Although, the term "Augmented Reality" was first coined in 1990 by a Boeing researcher, Tom Caudell. He created a method where the head-mounted display can be used to display airplane wiring. This new technique eliminated the need for large plywood wiring schematics that needed reconfiguring through every step of the process.
Tom’s application is one of the first widely-known uses of AR in an industrial setting. Today, AR applications have spanned across a diverse set of industries such as education, medicine, communications, and entertainment.
But before we dive into the applications of AR, let’s find out what made this revolutionary technology gain sudden traction.
The Modern Resurgence of AR and the Root for Its Popularity
Even though the concept of AR was existent since the 1990s, it did not gain widespread attention until 2016. It was all thanks to the ever-popular Pokémon Go mobile game. The interactive game leveraged AR to provide players with immersive gaming experience, attracting millions into trying out AR.
Pokémon Go broke the Guinness world record for the highest ever revenue for a mobile game in its first month.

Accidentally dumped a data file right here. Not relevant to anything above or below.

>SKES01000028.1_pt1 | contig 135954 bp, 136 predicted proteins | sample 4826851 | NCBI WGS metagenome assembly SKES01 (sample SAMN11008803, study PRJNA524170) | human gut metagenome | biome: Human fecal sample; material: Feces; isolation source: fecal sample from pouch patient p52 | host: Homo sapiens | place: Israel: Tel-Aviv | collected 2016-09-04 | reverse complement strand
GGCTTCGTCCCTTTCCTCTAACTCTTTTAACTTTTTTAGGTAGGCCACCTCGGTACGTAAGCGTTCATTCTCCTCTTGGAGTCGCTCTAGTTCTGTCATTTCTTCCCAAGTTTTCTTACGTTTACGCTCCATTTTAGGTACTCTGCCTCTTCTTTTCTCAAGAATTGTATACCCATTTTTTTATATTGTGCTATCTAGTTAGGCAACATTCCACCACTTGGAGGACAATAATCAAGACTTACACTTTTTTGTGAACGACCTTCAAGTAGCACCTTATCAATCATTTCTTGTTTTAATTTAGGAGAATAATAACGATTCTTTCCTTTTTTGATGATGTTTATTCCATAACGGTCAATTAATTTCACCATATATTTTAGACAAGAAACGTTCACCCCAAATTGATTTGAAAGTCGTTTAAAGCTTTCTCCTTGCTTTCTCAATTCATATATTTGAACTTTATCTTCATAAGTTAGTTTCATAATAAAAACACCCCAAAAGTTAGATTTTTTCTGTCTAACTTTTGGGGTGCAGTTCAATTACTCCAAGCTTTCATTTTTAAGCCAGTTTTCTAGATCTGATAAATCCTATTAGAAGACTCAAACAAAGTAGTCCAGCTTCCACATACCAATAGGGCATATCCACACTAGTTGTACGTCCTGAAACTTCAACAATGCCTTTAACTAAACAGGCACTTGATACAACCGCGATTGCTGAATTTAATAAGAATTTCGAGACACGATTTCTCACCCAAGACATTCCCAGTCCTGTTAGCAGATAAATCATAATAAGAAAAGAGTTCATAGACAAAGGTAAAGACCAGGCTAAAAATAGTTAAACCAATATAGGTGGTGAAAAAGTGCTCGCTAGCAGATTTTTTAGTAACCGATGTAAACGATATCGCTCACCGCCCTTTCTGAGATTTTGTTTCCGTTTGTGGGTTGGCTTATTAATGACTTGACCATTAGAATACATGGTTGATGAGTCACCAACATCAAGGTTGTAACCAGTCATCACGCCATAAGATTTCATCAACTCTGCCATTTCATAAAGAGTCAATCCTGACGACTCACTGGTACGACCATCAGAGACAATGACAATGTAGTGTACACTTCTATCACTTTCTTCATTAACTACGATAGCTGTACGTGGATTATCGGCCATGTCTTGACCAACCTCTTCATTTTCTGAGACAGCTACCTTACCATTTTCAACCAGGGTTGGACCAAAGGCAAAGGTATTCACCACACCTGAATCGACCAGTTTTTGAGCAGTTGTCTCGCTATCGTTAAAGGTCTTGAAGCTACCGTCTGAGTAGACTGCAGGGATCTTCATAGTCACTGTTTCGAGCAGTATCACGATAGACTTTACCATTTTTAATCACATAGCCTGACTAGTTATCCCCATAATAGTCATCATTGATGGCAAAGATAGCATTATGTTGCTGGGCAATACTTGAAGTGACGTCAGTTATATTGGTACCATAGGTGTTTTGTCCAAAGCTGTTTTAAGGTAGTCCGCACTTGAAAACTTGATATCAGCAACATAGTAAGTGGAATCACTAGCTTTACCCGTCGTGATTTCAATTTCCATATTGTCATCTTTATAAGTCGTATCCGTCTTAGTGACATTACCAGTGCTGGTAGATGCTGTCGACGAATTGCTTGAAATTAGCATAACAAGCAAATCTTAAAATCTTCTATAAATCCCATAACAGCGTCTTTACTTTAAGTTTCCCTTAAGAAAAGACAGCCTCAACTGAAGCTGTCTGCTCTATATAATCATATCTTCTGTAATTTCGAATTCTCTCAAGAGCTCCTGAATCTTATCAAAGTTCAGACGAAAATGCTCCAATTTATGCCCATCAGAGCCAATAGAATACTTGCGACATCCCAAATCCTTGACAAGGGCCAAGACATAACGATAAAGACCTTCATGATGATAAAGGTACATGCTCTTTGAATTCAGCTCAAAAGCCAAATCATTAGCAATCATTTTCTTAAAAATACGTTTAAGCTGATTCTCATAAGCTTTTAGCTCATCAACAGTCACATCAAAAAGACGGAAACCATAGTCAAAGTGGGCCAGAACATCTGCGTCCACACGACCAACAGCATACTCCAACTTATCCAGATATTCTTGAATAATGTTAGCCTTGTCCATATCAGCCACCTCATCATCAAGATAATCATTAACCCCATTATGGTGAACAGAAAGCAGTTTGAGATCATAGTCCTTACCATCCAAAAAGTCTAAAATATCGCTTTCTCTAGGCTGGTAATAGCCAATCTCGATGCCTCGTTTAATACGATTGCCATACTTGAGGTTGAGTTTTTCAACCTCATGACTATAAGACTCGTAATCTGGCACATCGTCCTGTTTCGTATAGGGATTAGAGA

The game’s popularity gave a major boost to AR. Application developers were quick to pick up this trend, building AR-enabled applications with different use cases.
Currently, there are over 2,000 AR apps available on both iOS and Play Store. They aren’t all games though. There are several utilitarian apps such as Google’s own AR Measure App that lets you take measurements with your phone’s camera.
Types of Augmented Reality
AR technology is categorized into two types, each having its own benefits and limitations - marker-based AR and markerless AR.
Marker-based AR, as the name suggests, uses a visual marker, usually in the form of a 2D QR code to trigger augmented reality experience. This is made possible through marker-based applications that use the camera on the device to recognize the code and produce AR effects on top of it.